Prehistoric Sea Monsters Emerge From the Arctic Landscape

By Aubrey Jane Roberts and Victoria Engelschiøn Nash

Professor Jørn Hurum and his team of thirteen are on a paleontological expedition in the Norwegian Arctic of Spitsbergen. We are on a mission to excavate marine reptiles, amphibians, sharks, and fish that lived in the sea that once covered Spitsbergen 240 million years ago.

Over the course of our two-week field season we have had three main excavations. Our major dig site this year was of the ichthyosaur “Cliff,” whose tail was conveniently disappearing into a hill. We decided to remove part of the hill (88 tons of rock) to get at it. When we turned over the last slab of shale we were struck with disappointment, as the only addition to Cliff’s tail after moving the hill were two vertebrae.

The tail of an ichthyosaur
Cliff, what a sad “tail.” The red ring marks the additional vertebrae found by moving 88 tons of rock. At least we found other ichthyosaurs in the process. (Photo courtesy of Christina Ekeheien)

Well, it would be scientifically inaccurate to call it a waste of time, as we found six other specimens in the process. These where not as spectacular as we were hoping for, but some of them are still of scientific importance.

At another location, what we thought was a bonebed of many creatures turned out to be a single large ichthyosaur. This was way bigger than we expected and part of the group spent the whole field season excavating it. The result was six plaster jackets full of bones.

Master student Christina is probably the only person to have done yoga on plaster jackets including a giant ichthyosaur.  We are all super excited about  preparing that ichthyosaur over the winter! Photo courtesy of Charlotte Sletten Bjorå.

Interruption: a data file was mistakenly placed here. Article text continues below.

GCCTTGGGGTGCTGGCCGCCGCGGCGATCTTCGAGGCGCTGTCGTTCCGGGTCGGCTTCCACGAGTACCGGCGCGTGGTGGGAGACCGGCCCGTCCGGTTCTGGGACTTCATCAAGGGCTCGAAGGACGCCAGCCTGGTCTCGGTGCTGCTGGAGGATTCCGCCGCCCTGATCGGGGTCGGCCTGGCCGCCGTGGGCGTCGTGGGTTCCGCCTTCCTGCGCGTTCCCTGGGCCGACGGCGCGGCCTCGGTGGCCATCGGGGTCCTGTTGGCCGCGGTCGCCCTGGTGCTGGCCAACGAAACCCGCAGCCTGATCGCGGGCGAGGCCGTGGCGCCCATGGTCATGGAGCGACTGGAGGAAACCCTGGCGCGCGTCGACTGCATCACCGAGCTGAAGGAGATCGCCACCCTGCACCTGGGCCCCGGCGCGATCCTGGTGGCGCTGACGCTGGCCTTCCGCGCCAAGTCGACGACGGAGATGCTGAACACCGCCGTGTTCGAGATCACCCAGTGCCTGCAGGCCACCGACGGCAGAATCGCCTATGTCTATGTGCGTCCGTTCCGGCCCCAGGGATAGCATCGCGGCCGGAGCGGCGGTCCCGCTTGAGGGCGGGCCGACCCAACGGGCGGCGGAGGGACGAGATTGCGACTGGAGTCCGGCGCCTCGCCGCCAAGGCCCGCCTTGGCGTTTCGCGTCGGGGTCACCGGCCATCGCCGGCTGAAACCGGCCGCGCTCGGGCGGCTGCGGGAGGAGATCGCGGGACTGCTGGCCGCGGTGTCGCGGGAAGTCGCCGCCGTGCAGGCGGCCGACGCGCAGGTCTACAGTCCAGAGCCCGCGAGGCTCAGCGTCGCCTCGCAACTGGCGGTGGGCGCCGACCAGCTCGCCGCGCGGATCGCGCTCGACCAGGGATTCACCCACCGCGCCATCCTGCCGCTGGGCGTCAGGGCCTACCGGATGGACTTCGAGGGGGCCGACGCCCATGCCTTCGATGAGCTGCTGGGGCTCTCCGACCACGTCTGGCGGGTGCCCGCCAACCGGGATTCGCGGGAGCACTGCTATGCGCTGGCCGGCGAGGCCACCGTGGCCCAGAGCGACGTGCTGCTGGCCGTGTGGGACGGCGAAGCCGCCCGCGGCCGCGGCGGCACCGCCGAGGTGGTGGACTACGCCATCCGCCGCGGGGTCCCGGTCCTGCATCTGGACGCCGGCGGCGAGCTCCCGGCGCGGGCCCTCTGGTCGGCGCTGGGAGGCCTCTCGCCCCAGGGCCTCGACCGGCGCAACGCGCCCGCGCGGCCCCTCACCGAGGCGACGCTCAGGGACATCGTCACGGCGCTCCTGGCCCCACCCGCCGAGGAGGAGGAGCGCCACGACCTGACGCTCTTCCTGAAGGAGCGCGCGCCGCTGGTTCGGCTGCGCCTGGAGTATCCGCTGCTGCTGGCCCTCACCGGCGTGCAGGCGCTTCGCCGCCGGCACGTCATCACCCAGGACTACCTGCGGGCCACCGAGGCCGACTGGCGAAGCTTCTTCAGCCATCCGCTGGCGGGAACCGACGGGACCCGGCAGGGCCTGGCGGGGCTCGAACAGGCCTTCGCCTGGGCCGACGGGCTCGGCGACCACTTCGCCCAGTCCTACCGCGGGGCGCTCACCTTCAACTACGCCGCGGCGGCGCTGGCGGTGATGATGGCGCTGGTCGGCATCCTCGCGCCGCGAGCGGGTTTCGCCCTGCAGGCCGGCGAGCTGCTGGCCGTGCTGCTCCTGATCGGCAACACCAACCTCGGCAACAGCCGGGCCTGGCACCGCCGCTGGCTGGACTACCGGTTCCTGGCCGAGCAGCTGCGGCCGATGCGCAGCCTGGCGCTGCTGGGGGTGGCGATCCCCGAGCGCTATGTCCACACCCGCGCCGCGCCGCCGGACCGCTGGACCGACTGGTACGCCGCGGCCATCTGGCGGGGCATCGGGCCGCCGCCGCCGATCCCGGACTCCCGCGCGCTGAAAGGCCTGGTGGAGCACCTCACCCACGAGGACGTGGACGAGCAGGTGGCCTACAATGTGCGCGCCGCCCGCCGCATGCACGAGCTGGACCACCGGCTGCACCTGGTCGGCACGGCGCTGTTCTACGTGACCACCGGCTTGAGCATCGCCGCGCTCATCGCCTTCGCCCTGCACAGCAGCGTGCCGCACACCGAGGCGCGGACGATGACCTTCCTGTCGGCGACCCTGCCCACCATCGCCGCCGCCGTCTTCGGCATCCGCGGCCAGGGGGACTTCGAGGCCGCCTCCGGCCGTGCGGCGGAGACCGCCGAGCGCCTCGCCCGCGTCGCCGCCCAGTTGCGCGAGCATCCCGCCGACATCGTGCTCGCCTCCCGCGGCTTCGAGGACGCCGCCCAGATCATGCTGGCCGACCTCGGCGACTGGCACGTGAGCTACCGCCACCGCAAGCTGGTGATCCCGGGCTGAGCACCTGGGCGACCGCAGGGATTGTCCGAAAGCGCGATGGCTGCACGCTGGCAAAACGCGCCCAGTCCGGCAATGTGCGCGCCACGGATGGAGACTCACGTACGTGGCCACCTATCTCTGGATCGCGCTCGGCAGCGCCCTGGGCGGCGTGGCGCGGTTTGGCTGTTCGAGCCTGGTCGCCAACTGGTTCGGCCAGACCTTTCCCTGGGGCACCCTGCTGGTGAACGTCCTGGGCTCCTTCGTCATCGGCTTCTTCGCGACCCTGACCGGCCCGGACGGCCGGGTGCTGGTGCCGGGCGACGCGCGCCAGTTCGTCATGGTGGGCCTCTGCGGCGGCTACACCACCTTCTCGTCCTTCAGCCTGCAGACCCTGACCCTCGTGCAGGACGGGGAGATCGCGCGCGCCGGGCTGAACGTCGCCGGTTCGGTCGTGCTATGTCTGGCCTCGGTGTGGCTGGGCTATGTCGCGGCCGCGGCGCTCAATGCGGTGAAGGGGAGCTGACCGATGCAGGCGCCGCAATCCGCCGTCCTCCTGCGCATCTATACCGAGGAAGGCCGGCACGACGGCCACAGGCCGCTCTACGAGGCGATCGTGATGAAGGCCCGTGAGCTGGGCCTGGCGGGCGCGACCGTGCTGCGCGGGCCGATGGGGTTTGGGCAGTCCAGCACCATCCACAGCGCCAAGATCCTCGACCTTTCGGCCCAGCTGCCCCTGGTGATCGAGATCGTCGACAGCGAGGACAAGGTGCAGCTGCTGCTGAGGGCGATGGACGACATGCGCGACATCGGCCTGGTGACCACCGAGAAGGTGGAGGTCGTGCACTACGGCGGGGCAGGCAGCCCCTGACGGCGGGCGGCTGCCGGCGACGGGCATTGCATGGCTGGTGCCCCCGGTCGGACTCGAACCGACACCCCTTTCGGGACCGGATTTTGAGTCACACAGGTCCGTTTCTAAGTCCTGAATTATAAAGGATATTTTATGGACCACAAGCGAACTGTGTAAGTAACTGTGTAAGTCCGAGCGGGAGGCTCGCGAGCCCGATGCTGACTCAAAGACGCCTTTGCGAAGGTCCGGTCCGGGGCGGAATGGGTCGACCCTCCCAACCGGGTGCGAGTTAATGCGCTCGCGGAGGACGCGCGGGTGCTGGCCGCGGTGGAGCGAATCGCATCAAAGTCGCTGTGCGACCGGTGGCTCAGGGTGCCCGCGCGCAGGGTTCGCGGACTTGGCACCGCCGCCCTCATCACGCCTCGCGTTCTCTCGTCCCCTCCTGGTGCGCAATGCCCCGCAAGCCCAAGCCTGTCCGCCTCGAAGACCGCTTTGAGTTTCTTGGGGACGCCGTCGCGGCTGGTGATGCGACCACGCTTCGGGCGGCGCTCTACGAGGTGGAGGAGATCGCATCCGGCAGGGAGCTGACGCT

Master’s student Christina is probably the only person to have done yoga on plaster jackets including a giant ichthyosaur. We are all super excited about preparing that ichthyosaur over the winter! (Photo courtesy of Charlotte Sletten Bjorå)

All in all we have had a fantastic field season. We have experienced all weather types, apart from snow. The latter is a relief as snow makes bones harder to find. Staying in an area only a boat ride away from town (Longyearbyen), we have had tourists and locals visiting us. Two of the guides even got together and brought us all burgers. This was amazing, as we live off soggily-rehydrated dehydrated food items, which despite many different labels promising different flavors, all taste the same.

Aubrey’s mother made us English fruit cakes and along with several other culinary experiments we have been doing just fine. After many years of field work the team is a tight-knit group. Many of the team are volunteers, and this has been their holiday. Therefore it is (doubly) sad that it is coming to an end.

Bilde 3 (2)
A part of the team devouring burgers brought by the Spitsbergen Travel guides. (Photo courtesy of Charlotte Sletten Bjorå)

The second-to-last day of the expedition, we went scouting for new localities.

This is something we usually do every expedition, however we were not sure if we had time for it this year due to the vast proportions of material popping up in every excavation site. We set off to follow two of our bone layers to the next mountain, Vikinghøgda, a day’s hike away. We barely got halfway—there were just too many fossils along the way. Which means we found what we looked for and will have a lot to do next year.

A walk in the amazing midnight sun. (Photo courtesy of Charlotte Sletten Bjorå)

The result of this year’s work include 880 pounds of loose sediment and bones, 54 bags of loose bones collected from the surface, seven small ichthyosaurs, six plaster jackets of a giant ichthyosaur, two plaster jackets of a jaw, and a partridge in a pear tree. We will definitely have enough to keep us occupied over Christmas and well into next year.

Funded by the National Geographic Society

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Meet the Author
Aubrey Roberts is a graduate student in paleontology, working with National Geographic Emerging Explorer Jørn Hurum and grantee Gareth Dyke. She writes from the field and the lab with a new take on very, very old things. Her main field of work focuses on ancient marine reptiles from Svalbard (Norway).